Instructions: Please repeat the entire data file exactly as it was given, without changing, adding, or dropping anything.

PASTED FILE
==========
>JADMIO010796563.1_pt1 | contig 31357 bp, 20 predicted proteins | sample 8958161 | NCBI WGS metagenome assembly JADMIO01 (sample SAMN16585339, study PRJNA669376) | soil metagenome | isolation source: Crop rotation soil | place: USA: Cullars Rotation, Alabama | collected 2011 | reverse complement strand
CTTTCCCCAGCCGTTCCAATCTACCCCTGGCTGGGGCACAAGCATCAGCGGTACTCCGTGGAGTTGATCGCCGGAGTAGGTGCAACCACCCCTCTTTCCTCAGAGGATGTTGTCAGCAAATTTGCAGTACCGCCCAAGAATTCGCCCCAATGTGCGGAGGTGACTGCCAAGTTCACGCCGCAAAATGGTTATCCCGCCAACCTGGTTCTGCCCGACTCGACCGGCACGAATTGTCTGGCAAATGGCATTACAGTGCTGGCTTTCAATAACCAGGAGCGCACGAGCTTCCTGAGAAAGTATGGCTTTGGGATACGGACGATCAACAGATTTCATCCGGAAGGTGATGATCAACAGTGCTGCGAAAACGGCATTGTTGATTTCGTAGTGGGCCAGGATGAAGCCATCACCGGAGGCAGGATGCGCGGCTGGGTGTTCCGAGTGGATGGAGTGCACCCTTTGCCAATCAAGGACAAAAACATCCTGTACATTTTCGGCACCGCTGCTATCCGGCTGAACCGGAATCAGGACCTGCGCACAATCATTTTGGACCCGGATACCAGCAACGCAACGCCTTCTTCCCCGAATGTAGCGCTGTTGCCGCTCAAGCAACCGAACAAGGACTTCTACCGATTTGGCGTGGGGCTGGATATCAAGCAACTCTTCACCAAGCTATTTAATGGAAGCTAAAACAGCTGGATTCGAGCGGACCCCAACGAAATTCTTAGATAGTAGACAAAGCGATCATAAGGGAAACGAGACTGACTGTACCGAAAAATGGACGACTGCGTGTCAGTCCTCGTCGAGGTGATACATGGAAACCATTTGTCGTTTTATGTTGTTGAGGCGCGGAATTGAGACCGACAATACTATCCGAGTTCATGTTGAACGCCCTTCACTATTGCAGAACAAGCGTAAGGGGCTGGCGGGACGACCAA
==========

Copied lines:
>JADMIO010796563.1_pt1 | contig 31357 bp, 20 predicted proteins | sample 8958161 | NCBI WGS metagenome assembly JADMIO01 (sample SAMN16585339, study PRJNA669376) | soil metagenome | isolation source: Crop rotation soil | place: USA: Cullars Rotation, Alabama | collected 2011 | reverse complement strand
CTTTCCCCAGCCGTTCCAATCTACCCCTGGCTGGGGCACAAGCATCAGCGGTACTCCGTGGAGTTGATCGCCGGAGTAGGTGCAACCACCCCTCTTTCCTCAGAGGATGTTGTCAGCAAATTTGCAGTACCGCCCAAGAATTCGCCCCAATGTGCGGAGGTGACTGCCAAGTTCACGCCGCAAAATGGTTATCCCGCCAACCTGGTTCTGCCCGACTCGACCGGCACGAATTGTCTGGCAAATGGCATTACAGTGCTGGCTTTCAATAACCAGGAGCGCACGAGCTTCCTGAGAAAGTATGGCTTTGGGATACGGACGATCAACAGATTTCATCCGGAAGGTGATGATCAACAGTGCTGCGAAAACGGCATTGTTGATTTCGTAGTGGGCCAGGATGAAGCCATCACCGGAGGCAGGATGCGCGGCTGGGTGTTCCGAGTGGATGGAGTGCACCCTTTGCCAATCAAGGACAAAAACATCCTGTACATTTTCGGCACCGCTGCTATCCGGCTGAACCGGAATCAGGACCTGCGCACAATCATTTTGGACCCGGATACCAGCAACGCAACGCCTTCTTCCCCGAATGTAGCGCTGTTGCCGCTCAAGCAACCGAACAAGGACTTCTACCGATTTGGCGTGGGGCTGGATATCAAGCAACTCTTCACCAAGCTATTTAATGGAAGCTAAAACAGCTGGATTCGAGCGGACCCCAACGAAATTCTTAGATAGTAGACAAAGCGATCATAAGGGAAACGAGACTGACTGTACCGAAAAATGGACGACTGCGTGTCAGTCCTCGTCGAGGTGATACATGGAAACCATTTGTCGTTTTATGTTGTTGAGGCGCGGAATTGAGACCGACAATACTATCCGAGTTCATGTTGAACGCCCTTCACTATTGCAGAACAAGCGTAAGGGGCTGGCGGGACGACCAA